I’ve been watching unholy amounts of TV all summer long. My new favorite show is The Graham Norton Show, an English chat show that’s available on demand. There’s one recurring segment — ‘That’s All We’ve Got Time For‘ — in which random viewers are placed in a giant red chair and asked to tell their best story to Graham.
If they start with something boring, like, “I was walking down the street in Wales, and it was a really nice day out…” — Graham flips the chair back and they’ve lost their privileges to tell any more of their tale. It gets a big laugh because well, there’s some poor soul being booted around in a giant chair.
Setting isn’t nearly as important as you’d think, so no one is allowed to waste time on details relating to it. “When I was on the tube two months ago…” and “I needed a job, so I thought I’ll get a part time job, so I got a job in sales…and…we got trained…” were both miserable failures.
If you’ve got a really great leading line, you’ve got a chance.
“This one time I shared the loo with David Beckham…”
“Well, my boyfriend’s nickname is Dickey Danger and…”
“One day I was running very late and didn’t have time to put my underwear on. So…”
“I was just trimming my pubes when there was a knock on the door…”
The same idea applies to your story-type bio. Keep us entertained or we’re going to be bored. And we’ll assume that if your bio is boring, YOU are boring. Which is completely unfair, you know.
To start your bio off right, tell me:
What was the defining moment? The moment you knew you just had to get out of your last job to start this new venture?
Make that moment dramatic, and let it speak volumes. Then lead me to the career you’re in now.
Completely true example bio: I had been called into the principal’s office for the last time. This was my fifth trip to the dreaded room in one week, and dammit, I was the TEACHER. I quit my job on the spot and had precisely 14 days to find a career I liked better. Photographer seemed as good a job as any, and I was hired with just 2 days to spare.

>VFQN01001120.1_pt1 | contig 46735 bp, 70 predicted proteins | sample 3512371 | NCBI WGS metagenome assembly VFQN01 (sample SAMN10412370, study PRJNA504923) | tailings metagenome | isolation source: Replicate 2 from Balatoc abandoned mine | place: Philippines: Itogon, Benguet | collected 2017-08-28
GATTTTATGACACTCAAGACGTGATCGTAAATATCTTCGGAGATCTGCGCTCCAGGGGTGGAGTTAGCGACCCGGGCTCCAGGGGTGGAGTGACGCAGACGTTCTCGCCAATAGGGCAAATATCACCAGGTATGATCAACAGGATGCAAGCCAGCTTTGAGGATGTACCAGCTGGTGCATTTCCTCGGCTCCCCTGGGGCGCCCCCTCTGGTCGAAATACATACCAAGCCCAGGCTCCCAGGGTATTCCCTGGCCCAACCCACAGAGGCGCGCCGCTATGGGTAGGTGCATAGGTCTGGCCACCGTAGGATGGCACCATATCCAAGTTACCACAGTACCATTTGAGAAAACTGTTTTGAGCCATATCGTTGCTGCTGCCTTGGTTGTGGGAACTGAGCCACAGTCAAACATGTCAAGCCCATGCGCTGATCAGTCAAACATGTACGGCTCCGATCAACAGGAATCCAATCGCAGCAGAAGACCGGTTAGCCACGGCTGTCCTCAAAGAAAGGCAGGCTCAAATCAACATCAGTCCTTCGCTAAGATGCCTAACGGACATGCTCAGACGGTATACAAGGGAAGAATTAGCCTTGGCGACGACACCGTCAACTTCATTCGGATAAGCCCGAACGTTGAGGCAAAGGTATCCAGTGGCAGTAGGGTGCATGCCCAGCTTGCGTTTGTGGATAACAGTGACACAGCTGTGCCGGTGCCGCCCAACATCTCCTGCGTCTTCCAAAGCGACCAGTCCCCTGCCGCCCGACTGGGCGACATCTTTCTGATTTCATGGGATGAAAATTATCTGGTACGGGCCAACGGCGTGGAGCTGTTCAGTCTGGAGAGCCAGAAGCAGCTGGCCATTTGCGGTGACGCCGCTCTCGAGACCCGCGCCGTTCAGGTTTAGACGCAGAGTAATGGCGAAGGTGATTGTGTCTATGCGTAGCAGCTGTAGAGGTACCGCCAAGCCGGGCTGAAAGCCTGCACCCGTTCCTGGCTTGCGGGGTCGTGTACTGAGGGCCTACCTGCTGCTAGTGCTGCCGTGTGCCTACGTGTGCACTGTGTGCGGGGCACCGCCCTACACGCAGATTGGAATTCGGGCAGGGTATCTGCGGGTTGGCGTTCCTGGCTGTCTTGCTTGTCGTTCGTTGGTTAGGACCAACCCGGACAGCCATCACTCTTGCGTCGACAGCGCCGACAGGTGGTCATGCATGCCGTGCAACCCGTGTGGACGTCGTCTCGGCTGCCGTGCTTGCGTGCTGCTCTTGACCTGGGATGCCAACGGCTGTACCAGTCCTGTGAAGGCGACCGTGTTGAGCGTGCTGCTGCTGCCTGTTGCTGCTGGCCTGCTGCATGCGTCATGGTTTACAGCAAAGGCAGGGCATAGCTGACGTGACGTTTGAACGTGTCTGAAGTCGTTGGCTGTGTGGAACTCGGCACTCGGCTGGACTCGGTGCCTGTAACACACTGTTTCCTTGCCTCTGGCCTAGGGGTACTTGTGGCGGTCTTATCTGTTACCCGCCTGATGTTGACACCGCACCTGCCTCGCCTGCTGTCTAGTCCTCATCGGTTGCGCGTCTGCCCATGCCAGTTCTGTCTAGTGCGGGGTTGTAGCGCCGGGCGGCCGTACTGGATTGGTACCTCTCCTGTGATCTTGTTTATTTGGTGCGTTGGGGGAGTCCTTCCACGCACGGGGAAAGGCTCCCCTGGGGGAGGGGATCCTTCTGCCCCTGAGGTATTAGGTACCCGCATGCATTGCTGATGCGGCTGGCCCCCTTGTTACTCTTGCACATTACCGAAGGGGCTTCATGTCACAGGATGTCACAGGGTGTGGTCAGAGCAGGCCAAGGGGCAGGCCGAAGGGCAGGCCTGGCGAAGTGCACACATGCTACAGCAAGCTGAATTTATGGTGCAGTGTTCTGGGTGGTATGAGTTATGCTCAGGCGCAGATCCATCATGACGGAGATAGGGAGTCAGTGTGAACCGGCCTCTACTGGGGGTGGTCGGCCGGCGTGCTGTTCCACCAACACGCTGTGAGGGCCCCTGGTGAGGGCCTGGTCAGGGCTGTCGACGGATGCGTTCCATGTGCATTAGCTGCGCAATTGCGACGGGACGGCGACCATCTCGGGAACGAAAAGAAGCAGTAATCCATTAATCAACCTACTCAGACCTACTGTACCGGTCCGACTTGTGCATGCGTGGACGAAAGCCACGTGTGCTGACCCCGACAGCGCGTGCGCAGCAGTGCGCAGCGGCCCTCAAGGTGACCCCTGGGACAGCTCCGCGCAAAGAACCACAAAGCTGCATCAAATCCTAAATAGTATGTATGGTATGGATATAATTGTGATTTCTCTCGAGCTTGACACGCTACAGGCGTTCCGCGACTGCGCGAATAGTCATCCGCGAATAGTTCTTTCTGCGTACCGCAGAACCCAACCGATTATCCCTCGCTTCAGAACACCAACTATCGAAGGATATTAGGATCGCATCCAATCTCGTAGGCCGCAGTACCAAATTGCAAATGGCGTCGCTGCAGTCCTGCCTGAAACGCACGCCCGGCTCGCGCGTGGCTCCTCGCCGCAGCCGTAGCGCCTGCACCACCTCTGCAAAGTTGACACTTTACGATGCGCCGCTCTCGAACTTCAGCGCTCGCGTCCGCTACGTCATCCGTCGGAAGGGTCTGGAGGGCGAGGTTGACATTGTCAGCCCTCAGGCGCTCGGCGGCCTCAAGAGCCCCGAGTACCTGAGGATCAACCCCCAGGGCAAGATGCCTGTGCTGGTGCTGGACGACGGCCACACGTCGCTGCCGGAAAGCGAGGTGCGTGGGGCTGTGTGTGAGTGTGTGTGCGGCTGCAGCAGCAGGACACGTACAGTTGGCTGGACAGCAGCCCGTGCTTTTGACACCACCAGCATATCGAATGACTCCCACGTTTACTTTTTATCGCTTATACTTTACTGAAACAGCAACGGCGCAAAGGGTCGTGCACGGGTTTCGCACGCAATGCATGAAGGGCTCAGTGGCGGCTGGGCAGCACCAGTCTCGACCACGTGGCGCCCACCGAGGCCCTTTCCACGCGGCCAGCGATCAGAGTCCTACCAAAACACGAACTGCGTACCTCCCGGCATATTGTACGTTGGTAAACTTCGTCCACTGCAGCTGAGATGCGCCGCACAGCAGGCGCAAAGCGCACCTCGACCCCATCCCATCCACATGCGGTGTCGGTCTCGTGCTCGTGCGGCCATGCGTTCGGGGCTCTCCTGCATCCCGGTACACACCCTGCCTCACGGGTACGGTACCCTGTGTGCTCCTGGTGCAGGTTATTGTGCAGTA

What terrible/horrible story can lead directly to changes that you’ve implemented in your business?
Something awful happens, and you have a moment of realization: you can do better! You can change x or y and create a better experience for your clients! Tell me how it happened.
Completely fake example bio: I used to do graphic design for a corporate behemoth and create 12 logos a day. TWELVE. One day, I realized that individual focus and luxurious attention were more important than having a safe ol’ corporate job. So I quit, and Debbie Designs Dallas was born.
What’s the most memorable/life-changing moment you’ve had in your business — the moment you knew you were doing what you were meant to be doing?
Maybe it’s photographing a birth, having an image to use for a funeral (it’s happened to me, unfortunately), making a special Mom cry with gratitude, giving a speech to a group of gorgeous brides, or receiving a big box of bon bon’s and a thank you note in the mail. Lead with that moment, and tell us why it matters.
Another totally true bio option: “It’s a boy!” the nurse called out, and the tears of joy that mother cried were the most beautiful thing I’d ever seen. After 27 hours of labor and an emergency C-section, I was there. In the room. To capture the instant a little soul arrives in this world.
Let your one great line lead to a paragraph that sums up your career choice, and you’ll be well on your way to convincing readers to get all the way through your bio paragraph.
This is an excerpt from Introverts at Work!